Reasonable Return on Investment
To enforce the Ordinance, rules have been designed to clarify how requests for an exception to the 3% rent cap will be considered, including the types of information needed to make a determination on a landlord’s request for an exception. The criteria seek to balance the interests of stabilizing residential rents while providing landlords the right to a reasonable profit. City Council also approved definitions for key words, to help clarify terms used in the Ordinance.
Section 193A.05 of Ordinance lays out seven factors that the City will consider when determining whether a landlord’s request should be granted.
The following rules specify how landlord requests will be evaluated. Landlords may apply for an exception under any one of the issues listed below; however, all factors must be considered when making a final determination.
All rental units must be considered safe and habitable in order to be considered for an exception for rent increase.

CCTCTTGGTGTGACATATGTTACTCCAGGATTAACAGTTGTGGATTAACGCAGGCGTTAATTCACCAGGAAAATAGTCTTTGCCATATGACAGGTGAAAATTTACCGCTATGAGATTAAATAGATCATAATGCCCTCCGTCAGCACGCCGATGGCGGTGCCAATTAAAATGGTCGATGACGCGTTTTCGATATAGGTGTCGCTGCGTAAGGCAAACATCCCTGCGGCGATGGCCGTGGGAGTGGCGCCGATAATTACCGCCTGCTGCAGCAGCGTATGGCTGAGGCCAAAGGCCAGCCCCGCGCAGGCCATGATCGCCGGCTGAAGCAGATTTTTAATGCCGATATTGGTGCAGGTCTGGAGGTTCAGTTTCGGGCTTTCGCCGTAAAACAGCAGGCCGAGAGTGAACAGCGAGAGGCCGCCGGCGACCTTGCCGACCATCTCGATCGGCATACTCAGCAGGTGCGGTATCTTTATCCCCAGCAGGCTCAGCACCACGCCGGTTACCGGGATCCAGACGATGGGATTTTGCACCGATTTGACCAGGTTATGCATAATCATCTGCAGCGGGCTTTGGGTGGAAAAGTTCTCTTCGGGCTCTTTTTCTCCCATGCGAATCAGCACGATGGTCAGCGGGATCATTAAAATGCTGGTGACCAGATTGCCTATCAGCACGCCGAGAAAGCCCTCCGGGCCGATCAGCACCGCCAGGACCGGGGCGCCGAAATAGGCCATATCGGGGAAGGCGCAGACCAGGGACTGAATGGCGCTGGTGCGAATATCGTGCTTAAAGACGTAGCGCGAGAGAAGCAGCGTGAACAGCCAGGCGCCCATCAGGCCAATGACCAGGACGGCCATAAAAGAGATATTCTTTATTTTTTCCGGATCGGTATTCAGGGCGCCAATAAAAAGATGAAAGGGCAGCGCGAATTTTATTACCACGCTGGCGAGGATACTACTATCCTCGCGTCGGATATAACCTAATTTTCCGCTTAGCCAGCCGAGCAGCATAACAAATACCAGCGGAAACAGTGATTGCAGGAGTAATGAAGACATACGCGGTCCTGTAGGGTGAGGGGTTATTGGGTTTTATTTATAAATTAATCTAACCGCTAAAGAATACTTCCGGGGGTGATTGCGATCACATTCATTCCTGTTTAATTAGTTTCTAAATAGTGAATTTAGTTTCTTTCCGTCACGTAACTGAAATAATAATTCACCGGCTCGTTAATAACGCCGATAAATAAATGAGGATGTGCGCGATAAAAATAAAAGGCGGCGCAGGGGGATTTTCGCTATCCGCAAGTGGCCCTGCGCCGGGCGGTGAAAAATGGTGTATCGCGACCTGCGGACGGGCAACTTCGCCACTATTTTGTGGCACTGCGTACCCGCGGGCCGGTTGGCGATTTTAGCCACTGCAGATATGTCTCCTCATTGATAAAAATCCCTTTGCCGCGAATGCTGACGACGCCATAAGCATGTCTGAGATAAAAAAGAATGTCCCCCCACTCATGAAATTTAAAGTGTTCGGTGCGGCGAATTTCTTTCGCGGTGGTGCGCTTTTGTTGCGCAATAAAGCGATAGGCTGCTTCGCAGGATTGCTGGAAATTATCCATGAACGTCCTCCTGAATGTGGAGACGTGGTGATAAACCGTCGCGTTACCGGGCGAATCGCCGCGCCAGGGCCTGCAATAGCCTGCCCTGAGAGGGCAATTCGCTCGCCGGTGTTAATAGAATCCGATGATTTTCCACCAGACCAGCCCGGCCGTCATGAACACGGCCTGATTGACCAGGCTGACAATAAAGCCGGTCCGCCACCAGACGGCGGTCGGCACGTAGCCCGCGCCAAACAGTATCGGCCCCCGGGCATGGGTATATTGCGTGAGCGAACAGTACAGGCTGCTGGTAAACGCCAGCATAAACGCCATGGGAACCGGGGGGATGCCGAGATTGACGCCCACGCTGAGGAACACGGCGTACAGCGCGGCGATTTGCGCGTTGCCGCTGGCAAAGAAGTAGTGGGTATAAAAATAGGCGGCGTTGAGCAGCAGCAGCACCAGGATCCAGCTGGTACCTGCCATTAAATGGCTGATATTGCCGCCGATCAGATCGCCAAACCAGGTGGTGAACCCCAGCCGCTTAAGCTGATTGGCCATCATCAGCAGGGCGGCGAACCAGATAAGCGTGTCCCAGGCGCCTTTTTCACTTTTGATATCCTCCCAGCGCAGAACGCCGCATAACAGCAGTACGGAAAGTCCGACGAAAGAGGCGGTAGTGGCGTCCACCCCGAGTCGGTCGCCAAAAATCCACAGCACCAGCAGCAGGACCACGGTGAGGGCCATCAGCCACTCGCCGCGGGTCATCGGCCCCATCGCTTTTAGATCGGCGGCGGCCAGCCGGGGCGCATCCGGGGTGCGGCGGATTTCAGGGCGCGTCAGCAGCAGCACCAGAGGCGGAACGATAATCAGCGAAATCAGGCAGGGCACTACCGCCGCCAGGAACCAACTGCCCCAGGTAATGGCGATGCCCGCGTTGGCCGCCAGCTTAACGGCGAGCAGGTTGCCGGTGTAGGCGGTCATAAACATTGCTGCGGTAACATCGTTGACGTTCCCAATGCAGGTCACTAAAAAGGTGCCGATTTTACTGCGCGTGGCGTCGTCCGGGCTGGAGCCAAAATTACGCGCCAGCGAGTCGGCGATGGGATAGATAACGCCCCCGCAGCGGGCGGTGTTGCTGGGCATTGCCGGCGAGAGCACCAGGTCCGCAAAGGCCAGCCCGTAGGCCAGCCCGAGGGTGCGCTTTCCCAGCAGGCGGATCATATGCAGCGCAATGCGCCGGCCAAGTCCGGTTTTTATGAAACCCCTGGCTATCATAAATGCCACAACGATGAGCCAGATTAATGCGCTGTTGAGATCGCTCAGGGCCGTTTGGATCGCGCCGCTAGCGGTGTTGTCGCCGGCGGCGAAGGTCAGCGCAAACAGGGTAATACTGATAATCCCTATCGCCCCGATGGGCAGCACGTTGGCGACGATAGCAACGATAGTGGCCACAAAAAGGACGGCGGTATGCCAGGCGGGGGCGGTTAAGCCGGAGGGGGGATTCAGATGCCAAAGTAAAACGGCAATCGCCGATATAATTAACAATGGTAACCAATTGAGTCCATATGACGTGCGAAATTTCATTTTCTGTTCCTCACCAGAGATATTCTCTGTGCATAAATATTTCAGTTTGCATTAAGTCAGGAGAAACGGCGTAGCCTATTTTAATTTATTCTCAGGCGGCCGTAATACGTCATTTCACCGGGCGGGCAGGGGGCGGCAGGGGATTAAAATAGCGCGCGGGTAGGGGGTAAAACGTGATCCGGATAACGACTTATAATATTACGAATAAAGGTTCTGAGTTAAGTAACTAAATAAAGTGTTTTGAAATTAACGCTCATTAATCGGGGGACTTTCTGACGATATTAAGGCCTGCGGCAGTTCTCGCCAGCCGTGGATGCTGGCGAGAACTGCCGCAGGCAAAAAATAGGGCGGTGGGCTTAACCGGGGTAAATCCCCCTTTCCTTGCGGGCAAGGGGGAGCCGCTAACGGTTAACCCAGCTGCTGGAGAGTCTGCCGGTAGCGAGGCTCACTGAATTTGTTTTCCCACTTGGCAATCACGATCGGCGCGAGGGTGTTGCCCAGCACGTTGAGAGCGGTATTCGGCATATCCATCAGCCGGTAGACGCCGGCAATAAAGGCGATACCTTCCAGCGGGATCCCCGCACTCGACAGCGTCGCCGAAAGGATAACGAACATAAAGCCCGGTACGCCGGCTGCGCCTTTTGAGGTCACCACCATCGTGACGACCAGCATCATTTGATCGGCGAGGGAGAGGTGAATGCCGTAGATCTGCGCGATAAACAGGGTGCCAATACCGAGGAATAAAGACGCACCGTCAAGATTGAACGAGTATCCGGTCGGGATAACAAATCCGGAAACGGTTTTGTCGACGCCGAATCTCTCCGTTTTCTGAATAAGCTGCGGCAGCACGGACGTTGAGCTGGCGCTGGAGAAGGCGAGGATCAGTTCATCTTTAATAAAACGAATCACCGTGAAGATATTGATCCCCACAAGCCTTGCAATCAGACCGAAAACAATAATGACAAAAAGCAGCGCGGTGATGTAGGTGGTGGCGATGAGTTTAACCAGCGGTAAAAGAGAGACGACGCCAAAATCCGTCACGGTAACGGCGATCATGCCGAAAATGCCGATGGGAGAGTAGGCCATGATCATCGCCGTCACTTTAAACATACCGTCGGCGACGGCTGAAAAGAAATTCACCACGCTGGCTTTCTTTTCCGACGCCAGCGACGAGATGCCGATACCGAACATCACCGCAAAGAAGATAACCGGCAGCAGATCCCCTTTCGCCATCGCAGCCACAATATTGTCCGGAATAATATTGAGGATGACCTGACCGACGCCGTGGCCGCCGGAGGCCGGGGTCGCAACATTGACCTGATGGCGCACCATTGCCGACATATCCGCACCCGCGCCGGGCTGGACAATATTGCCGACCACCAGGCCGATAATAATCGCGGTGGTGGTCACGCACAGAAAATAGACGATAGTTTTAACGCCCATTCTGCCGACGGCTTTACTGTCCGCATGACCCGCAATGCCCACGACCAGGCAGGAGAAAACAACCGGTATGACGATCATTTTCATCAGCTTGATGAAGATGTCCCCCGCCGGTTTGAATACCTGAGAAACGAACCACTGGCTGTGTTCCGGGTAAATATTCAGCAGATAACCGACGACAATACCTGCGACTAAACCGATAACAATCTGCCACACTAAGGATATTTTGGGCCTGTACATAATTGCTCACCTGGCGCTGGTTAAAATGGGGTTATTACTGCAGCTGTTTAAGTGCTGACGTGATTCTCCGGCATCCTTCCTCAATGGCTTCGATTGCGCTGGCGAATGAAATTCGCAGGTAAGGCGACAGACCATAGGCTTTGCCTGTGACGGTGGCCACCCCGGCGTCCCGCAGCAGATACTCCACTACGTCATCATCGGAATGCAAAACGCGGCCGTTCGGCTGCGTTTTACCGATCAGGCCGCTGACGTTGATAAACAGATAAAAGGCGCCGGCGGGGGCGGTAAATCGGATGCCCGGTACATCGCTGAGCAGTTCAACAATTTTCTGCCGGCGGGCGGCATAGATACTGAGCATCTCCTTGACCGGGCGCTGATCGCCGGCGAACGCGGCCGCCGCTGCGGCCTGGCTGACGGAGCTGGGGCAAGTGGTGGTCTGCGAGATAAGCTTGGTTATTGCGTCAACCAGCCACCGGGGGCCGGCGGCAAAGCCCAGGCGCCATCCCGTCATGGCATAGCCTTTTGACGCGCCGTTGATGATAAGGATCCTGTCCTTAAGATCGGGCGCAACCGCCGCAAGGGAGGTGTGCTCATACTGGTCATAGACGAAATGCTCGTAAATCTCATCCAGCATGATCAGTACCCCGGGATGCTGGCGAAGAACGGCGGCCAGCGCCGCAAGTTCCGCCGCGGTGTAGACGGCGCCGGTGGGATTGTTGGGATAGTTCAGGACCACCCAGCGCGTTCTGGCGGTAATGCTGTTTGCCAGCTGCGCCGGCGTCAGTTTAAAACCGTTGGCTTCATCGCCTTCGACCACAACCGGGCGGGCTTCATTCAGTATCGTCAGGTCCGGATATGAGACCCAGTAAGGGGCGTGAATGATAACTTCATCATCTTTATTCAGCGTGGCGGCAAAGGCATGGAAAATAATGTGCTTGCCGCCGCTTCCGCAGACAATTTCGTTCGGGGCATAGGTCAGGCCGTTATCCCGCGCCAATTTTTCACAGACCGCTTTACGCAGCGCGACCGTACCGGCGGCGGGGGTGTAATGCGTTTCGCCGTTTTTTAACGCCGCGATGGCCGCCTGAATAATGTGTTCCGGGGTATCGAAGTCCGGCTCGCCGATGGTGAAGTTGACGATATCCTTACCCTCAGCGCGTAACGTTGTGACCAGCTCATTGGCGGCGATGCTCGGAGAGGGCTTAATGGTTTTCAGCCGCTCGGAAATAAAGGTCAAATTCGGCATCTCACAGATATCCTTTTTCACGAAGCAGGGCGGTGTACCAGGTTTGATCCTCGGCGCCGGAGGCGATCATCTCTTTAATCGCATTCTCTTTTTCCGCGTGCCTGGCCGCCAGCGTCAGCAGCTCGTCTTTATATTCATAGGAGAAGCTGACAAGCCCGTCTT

- Reasonable return standard: Maintenance of Net Operating Income (MNOI) will be used as the means to evaluate a reasonable return, considering increases in property taxes, insurance and operating costs, and other factors, relying upon a base year of 2019.
- Planned or completed capital improvements: Certain improvements add to a property’s value and prolong its useful life over more than one year. This includes costs beyond ordinary maintenance or repair but not repairs needed for the property to meet local property code standards. Amortized costs of capital improvements will be considered subject to certain conditions listed in the rule.
- Changes in the number of tenants: Increases or decreases in the number of people living in a rental unit, permitted by the rental agreement in effect on May 1, 2022, may affect the rent allowable for a unit. Grounds for tenant objections to the accuracy of the information submitted are also found in this rule.
- Changes in space or services: Clarifies how the City will evaluate requests when a landlord adds or reduces space or services; if the property has deteriorated; any failures to provide adequate services and more.
- Pattern of increases or decreases in rent: Consumer Price Index (CPI) as the basis for determining a pattern of rent increases or decreases. Learn how the Bureau of Labor Statistics makes this determination.